Tendonitis in my semitendinosus, want to get back to triathlon training
I am a personal trainer and triathlete and 2010 was a disastrous year for me, i have tendonitis of my semitendinosus (the tendon to back of the knee (medial), i first got it in December 2010 and had it for 4 months.
I have just spent time reading all your help and advice, i am very impressed, i hope you do not mind me contacting you for some further help and advice.
It was caused i think from swimming with a float (legs only sessions) and was overused, i am and was also very inflexible, tight hamstrings.
I have had steroid injections that helped but not cured it,come april last year it just wouldnt go, i had the pain all day long,the only time it went was first thing in the morning. i decided the only thing i could do as i couldn;t rest it for any longer is to just start biking again very steadily and build it up slowly.
I did this and always ensured i would stretch after the ride and always used cold water on it after in the shower. It went, great, i did a lot of cycling in t
he summer, and come mid september it flared up again! i have had it ever since,I had another injection(nov 2010) that lasted 2 weeks! I have just rested it for 6 weeks (dec-jan). I had a few niggles but it felt better so at least i thought so.
I did a 35 minute cycle ride and a swim session last weekend(first exercise in 6 weeks),guess what it is painful again! I am now so low and down i have had this for a year now and cannot seem to shift it. its definatley the tendon thats inflamed.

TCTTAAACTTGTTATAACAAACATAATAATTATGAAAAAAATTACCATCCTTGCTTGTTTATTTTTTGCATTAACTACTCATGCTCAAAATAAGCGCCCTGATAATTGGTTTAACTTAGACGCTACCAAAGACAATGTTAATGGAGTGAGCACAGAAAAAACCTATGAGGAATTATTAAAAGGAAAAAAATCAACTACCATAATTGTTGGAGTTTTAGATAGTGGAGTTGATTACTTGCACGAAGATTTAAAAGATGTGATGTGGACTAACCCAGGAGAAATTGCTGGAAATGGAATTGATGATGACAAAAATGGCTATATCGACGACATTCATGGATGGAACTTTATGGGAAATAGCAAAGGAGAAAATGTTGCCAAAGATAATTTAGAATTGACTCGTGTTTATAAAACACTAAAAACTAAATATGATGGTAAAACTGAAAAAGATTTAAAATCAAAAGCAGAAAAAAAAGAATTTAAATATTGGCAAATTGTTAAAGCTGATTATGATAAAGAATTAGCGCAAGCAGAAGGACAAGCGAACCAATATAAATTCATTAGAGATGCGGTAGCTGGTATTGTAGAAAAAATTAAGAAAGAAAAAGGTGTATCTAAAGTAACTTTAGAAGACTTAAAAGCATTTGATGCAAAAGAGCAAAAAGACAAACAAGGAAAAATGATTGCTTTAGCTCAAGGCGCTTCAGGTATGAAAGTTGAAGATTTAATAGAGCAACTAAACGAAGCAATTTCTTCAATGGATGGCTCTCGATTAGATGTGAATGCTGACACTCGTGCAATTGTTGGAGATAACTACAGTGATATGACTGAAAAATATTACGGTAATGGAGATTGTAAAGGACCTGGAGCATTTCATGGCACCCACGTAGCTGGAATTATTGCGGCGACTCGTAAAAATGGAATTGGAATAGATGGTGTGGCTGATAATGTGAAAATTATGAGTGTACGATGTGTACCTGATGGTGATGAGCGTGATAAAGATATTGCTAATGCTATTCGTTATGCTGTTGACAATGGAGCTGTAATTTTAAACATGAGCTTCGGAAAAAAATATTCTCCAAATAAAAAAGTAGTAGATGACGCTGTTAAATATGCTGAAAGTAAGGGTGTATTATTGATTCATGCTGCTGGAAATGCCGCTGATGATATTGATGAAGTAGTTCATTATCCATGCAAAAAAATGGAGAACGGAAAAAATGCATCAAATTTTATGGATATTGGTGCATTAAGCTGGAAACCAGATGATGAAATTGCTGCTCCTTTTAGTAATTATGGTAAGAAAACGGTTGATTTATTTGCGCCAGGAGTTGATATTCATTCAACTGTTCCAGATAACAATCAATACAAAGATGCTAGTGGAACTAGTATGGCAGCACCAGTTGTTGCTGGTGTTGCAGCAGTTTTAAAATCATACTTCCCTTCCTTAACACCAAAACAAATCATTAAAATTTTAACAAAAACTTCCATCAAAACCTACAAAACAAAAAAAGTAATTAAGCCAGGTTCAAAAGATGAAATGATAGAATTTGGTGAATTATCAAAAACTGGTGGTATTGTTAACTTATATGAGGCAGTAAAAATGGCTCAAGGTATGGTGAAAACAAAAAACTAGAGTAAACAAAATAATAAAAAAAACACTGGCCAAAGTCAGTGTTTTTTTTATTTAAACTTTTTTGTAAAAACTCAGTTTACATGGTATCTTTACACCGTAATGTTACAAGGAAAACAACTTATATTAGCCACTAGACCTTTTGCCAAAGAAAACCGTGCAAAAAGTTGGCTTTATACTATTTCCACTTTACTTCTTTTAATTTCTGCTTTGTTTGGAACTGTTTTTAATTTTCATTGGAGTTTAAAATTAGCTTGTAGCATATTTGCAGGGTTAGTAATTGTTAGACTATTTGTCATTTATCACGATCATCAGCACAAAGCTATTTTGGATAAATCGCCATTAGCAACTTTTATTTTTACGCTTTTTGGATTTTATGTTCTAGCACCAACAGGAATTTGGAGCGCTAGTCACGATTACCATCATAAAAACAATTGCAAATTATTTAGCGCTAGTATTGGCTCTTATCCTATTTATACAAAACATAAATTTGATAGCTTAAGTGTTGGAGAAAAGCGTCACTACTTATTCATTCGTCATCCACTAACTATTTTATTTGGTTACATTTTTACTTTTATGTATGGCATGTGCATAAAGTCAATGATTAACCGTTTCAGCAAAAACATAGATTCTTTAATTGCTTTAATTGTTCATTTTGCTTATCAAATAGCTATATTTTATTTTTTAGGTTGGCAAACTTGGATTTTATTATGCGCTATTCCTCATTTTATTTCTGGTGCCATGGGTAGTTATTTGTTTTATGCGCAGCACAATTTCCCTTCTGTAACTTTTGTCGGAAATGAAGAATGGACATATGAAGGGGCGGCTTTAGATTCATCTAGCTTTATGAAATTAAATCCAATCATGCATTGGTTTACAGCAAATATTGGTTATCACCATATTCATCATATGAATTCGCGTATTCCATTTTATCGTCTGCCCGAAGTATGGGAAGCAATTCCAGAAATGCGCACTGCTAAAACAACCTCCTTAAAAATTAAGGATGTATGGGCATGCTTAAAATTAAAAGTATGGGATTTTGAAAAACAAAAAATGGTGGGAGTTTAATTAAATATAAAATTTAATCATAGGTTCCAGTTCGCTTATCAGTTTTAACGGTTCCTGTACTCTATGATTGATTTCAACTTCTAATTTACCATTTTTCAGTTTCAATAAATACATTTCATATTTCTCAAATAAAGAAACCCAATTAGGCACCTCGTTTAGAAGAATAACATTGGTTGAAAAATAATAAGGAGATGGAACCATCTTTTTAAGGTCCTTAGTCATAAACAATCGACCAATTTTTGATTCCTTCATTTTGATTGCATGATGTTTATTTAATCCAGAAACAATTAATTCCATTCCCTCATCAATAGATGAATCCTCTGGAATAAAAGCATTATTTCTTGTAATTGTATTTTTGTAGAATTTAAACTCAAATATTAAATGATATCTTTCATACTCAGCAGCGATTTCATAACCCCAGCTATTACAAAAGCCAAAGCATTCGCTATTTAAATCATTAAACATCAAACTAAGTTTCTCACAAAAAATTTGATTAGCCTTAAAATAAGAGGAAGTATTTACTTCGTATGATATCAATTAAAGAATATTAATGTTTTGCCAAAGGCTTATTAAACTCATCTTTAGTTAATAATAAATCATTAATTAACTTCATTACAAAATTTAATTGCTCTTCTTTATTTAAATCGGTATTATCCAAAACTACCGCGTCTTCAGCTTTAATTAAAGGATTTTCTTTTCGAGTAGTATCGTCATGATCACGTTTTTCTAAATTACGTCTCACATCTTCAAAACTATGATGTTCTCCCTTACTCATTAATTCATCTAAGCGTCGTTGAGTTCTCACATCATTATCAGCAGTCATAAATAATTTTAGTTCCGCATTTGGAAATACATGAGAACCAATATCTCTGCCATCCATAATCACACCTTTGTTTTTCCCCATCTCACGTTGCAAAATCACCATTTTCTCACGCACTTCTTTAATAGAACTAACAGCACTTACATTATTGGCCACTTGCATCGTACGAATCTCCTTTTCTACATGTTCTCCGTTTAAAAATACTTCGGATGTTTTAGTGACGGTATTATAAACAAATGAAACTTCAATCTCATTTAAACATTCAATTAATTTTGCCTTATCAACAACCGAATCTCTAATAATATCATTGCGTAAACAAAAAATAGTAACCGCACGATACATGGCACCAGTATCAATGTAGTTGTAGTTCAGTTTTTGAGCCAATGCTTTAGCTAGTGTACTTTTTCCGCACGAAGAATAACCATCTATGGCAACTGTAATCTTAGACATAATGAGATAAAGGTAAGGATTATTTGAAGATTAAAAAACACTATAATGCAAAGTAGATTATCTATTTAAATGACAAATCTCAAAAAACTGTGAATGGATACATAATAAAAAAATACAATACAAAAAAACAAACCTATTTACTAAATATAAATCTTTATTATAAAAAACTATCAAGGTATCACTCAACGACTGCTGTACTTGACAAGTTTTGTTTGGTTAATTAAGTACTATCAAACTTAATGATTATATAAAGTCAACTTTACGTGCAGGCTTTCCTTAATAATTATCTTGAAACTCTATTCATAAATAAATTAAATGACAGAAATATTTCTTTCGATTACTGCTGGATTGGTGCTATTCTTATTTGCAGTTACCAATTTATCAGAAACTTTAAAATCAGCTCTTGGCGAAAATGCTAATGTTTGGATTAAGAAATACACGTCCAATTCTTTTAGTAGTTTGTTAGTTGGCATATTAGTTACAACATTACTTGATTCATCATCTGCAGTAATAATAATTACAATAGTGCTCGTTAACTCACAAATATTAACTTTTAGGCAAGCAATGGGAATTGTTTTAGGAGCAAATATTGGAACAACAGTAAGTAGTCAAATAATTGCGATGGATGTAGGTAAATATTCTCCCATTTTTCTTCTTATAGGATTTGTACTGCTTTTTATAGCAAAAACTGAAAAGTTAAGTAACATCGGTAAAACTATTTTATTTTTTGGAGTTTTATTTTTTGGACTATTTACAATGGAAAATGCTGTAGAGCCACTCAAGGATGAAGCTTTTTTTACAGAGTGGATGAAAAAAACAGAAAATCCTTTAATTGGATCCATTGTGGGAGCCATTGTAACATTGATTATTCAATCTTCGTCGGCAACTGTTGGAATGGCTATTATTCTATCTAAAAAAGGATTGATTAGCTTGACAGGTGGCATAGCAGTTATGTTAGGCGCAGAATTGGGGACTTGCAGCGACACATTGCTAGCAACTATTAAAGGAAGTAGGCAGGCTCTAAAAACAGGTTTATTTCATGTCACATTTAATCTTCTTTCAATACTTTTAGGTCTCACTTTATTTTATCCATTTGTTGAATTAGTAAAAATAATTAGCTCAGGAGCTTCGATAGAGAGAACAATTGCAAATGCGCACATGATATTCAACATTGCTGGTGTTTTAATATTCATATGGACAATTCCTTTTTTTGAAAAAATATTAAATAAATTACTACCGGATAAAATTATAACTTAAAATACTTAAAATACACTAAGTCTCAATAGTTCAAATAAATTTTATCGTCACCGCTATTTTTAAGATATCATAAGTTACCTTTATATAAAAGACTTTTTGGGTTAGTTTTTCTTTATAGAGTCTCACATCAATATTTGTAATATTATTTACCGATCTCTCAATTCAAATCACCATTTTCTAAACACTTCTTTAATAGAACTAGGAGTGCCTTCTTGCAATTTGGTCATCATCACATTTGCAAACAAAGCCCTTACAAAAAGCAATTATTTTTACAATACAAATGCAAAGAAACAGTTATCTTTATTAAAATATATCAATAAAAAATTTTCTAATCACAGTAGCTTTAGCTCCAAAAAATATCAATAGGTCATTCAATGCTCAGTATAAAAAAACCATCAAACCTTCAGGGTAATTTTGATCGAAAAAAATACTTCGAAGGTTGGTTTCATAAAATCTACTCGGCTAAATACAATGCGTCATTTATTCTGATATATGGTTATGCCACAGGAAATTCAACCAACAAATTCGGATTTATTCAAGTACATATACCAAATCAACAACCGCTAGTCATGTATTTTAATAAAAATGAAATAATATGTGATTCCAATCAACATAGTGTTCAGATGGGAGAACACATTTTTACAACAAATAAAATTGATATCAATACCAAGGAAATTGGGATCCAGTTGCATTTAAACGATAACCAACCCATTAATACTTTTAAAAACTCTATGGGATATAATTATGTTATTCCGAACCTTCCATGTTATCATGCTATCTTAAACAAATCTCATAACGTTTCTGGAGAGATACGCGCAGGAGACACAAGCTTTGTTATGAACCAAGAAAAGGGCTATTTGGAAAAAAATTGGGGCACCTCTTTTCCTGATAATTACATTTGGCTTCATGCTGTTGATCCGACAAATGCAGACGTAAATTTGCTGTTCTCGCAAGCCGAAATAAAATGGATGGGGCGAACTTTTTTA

I have done very little training throughout 2010 and it seems tat 2011 is to be the same unless i can cure it.
If you can help i would be so grateful.
I am desperate to be injury free again.
1. Read through my site more. Make sure to read the Rest
page, the Pain Causing Dynamic
page, the Process of Inflammation
page, and the Tendonitis
See: What Is Tendonitis?
2. Rest doesn't help, fix, nor cure anything, due to the above.
3. Yes, the tendon is inflammed, but that's not the problem, no matter how many times your doc wants to inject it with connective tissue weakening corticosteroid injections.
4. The tendonitis wasn't caused by the float swim/exercise. Your tendonitis dynamic was slowly, progressively forming for years, tissue getting tighter and tighter, your body compensating more and more, until you finally
passed a threshold where your body started to really lose and it said 'It's YOUR problem now!'
5. Here's what you do. Get a big pepsi bottle (plastic), one of the big 2 litre bottles. EMPTY it out. Fill it with water. Freeze it.
Then, open up all the tight tissue in the back of your upper leg. Might as well hit the lower leg too, and your quads. You need it.
Our instinct is to focus on the tendon. The tendon isn't the problem. That's where the pain ends up, but not where it starts.
Your muscle and connective tissue is TOO TIGHT. It's constantly putting tension on the tendon. Pull gently on your finger for 6 months and see what happens.....
Your tissue is bound up. It's constrictive. Your muscles are constantly working, even when at rest. Your quads have to work WAY too hard just to bend your leg opposite your hamstrings. Your muscles can't fire properly, so can't absorb force optimally, or perform work properly. Force has to go -somewhere-, and it seems it's your tendon. Better that than your ACL.
Rub, massage, pin and stretch, jab that frozen water bottle in there and move it around, jab it in there and hold it and move your leg around.
That's kind of a general concept, but jump in. Yes there's more specific stuff, like what you'll find on the Magnesium for Tendonitis
and Magnesium Dosage
pages, but start with this, and we'll go from there.
Go after it like it's a competition. It's you against your TOO TIGHT structures. Don't hurt yourself, don't do too much too soon. Work your way into it.
Just like training to get into shape, you're going to now train for a while to get your tissue soft and supple again.
Take the tension off the tendon, the pain will go away.
Get into it for a while, and then: more questions, more answers. ----------------------
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Joshua Tucker, B.A., C.M.T.
The Tendonitis Expertwww.TendonitisExpert.com